This material is based upon work supported
by the National Science Foundation
under Grant No. 0089071

Main Menu

Expedition Menu

1. Introduction
2. Early Clues
3. Plate Tectonics
4. Missing Heat
5. The Discovery
6. Diving with Ballard
7. Changed View
8. Symbiosis
9. Ocean Vents
10. Into the Future
11. Extreme Life
12. ET

Contact
Don Reed
Dept. of Geology
San José State
University

 

 


Modified from All Things Considered; Video of Hydrothermal Vent at Axial Volcano from NOAA's PMEL NeMO 2001 Video Clips and Europa, a Continuing Story of Discovery, NASA/JPL

Europa and how life begins?

 

Listen to NPR's Richard Harris report on some scientific findings of what it would take for life to begin elsewhere in the solar system. Pictures released of Jupiter's moon Europa suggest that the chemicals necessary for life may exist in large frozen oceans there -- just waiting for the right conditions to sprout life.

 

Europa
Europa, a moon of Jupiter, is volcanically active and may have an ocean below its ice-covered surface. Does Europa have hydrothermal vents—and life?l

(Photo by NASA Voyager)

 

Extraterrestrial Life?

Hydrothermal vents have shown that life can exist without sunlight or oxygen, in extreme conditions, by using chemical compounds as an energy source. This discovery jolted scientists into taking another look at the possibility of life on planets that previously seemed too hostile to support life.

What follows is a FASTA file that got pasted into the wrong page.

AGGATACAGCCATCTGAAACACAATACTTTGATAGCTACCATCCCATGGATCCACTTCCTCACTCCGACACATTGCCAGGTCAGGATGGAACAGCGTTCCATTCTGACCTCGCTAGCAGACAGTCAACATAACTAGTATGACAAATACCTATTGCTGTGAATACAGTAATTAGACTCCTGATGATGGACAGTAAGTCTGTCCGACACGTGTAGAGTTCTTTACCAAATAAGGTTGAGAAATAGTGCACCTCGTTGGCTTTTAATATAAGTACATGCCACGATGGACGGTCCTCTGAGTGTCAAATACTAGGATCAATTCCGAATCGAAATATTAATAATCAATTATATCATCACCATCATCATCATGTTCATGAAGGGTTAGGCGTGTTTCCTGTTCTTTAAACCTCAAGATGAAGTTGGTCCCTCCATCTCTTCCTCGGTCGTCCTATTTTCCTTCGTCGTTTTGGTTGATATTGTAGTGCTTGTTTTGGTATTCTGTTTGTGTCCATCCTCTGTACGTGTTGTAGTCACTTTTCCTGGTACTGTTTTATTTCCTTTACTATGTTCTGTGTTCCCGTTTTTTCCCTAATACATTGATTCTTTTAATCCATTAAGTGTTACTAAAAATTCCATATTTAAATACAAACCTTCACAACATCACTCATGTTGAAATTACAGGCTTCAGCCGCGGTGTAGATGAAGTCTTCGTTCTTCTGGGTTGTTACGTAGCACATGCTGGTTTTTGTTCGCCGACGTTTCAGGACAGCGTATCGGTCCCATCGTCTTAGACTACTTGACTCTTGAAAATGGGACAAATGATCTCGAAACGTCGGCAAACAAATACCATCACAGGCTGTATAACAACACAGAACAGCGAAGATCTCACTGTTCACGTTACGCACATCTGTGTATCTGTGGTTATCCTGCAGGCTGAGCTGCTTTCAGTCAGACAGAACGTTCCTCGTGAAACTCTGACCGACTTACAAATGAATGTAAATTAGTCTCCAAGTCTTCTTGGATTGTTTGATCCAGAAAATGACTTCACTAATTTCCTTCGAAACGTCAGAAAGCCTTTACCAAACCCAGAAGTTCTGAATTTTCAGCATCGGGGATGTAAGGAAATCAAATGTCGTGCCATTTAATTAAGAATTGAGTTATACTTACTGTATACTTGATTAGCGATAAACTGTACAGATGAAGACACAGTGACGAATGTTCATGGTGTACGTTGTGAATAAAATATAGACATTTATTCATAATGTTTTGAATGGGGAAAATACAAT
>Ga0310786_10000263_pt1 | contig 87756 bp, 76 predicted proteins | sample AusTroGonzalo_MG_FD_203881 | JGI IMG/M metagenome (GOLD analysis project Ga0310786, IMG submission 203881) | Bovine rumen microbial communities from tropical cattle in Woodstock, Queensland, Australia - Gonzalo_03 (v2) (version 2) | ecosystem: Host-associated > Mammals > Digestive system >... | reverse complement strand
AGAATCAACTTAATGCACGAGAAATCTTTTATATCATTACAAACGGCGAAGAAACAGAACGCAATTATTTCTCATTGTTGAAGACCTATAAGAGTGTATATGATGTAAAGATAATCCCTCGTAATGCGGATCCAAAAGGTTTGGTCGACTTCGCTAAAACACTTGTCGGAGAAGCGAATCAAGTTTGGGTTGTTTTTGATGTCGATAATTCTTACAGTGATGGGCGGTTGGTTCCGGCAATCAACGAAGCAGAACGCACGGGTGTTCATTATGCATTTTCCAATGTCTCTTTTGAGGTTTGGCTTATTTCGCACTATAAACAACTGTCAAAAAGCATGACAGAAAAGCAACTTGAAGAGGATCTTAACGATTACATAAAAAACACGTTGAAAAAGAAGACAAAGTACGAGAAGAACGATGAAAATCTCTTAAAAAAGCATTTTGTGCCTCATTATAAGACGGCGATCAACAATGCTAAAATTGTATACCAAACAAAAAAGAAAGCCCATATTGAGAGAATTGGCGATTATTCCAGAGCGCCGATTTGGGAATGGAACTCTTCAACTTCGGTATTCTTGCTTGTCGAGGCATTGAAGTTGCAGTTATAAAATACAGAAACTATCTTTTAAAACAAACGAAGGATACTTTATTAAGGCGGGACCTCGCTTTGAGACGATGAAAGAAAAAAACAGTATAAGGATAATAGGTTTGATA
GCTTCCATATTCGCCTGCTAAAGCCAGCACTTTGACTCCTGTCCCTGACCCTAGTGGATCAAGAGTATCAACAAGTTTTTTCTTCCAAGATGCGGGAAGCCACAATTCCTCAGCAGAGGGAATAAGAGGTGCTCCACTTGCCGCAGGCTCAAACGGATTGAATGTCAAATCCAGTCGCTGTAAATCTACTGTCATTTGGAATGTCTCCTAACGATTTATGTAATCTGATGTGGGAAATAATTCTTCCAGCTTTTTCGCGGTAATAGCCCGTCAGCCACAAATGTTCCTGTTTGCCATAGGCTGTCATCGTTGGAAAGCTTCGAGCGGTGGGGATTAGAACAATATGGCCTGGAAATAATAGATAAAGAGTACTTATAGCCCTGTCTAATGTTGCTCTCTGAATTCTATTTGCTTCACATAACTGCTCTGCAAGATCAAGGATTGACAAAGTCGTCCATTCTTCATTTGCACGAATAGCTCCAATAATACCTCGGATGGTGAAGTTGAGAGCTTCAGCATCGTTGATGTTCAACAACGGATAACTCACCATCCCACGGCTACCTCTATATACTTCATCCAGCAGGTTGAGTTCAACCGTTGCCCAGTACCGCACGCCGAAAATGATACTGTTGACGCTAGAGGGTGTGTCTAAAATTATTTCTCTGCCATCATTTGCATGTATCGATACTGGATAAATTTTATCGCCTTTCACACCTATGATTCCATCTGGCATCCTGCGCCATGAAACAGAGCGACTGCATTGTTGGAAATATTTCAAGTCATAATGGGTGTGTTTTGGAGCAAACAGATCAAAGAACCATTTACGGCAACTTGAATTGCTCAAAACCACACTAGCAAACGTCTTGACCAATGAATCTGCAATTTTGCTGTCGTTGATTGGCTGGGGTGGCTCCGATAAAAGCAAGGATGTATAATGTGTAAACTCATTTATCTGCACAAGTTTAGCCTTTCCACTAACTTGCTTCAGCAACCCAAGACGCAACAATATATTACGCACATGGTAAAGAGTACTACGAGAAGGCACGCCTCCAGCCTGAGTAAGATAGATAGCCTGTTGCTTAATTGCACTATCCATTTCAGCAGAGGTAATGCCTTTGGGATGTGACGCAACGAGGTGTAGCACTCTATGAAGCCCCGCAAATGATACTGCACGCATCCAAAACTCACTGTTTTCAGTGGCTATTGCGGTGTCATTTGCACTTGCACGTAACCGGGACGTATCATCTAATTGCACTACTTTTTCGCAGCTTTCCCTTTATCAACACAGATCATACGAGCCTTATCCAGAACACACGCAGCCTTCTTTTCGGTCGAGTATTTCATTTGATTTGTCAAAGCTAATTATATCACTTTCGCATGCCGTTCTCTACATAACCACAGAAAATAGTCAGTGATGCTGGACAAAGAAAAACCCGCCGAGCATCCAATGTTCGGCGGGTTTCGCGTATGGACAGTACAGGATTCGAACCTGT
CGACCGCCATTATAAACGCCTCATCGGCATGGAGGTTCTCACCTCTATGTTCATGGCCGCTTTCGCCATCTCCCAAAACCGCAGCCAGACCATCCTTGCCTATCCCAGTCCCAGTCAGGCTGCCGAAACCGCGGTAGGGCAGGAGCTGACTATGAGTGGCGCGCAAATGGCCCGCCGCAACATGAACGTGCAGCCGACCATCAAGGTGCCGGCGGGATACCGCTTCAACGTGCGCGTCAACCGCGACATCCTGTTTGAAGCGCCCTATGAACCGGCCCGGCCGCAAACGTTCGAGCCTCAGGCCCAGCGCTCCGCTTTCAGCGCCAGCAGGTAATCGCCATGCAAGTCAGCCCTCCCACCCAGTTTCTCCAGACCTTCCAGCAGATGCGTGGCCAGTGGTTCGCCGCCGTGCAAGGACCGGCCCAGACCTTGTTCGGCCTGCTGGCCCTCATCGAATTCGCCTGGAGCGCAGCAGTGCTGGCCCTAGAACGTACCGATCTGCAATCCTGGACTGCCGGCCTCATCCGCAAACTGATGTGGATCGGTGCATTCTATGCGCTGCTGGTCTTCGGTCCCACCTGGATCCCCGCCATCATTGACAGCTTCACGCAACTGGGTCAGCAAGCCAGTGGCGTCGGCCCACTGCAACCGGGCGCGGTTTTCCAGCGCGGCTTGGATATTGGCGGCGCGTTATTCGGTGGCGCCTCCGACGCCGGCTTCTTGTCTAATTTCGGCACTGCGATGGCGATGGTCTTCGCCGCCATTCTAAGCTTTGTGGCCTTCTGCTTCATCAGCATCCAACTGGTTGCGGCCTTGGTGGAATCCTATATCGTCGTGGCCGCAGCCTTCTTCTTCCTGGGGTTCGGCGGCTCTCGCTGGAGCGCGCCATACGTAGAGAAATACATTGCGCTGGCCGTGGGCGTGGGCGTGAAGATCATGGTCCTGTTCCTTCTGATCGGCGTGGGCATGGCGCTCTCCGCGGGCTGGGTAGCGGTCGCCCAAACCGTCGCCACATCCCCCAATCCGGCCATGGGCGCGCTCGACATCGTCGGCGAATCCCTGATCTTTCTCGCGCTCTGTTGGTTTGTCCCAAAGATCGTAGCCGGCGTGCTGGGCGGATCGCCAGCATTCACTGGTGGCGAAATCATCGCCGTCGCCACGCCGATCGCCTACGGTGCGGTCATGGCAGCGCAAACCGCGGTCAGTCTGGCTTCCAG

By studying microbes in hydrothermal systems on Earth, scientists are learning how life may develop and survive in extreme environments on other planetary bodies. The vehicles, tools, sensors, and techniques that scientists are developing to study life within and beneath Earth’s volcanic seafloor crust will be similar to those that scientists will use to explore remote environments and search for life elsewhere in the universe.

In this new field called astrobiology, one of the most intriguing planetary bodies is Europa, a moon of Jupiter. Scientists believe Europa is volcanically active and may have an ocean below its ice-covered surface. The same ingredients—volcanic heat and water—form hydrothermal vents on Earth. Are there hydrothermal vents on Europa? Do they support life?

Mars was once volcanically active, and there is evidence that it once had abundant water. Did life develop on Mars? Do microbes still live deep beneath its dry, barren surface today? Can microbes be transported between planets—via meteorites, for example?

 

© Copyright 2004

Thanks for completing Expedition 13 in which you learned about discovery of life inside an underwater volcano and how these organisms depend on the geology, as well as each other factors, to sustain life under extreme conditions.

This is the last expedition covered on exam #1.

Remember to keep in touch if you having any questions on the material in this expedition or upcoming assignments in the course. Please post any questions on material in appropriate discussion area.

Remember that all answer keys and all expedition web pages will be removed from the course website when Exam #1 is available, check your greensheet for date and time of exam #1.

Exam #1 will cover material in Expeditions 5 through 13 and associated (and required) reading assignments. Please see Exam #1 review section on course website and Exam #1 review section in course workbook for information on the exam.

There is no completion word for this expedition, but students are welcome to send a Bye Don email, if they wish.

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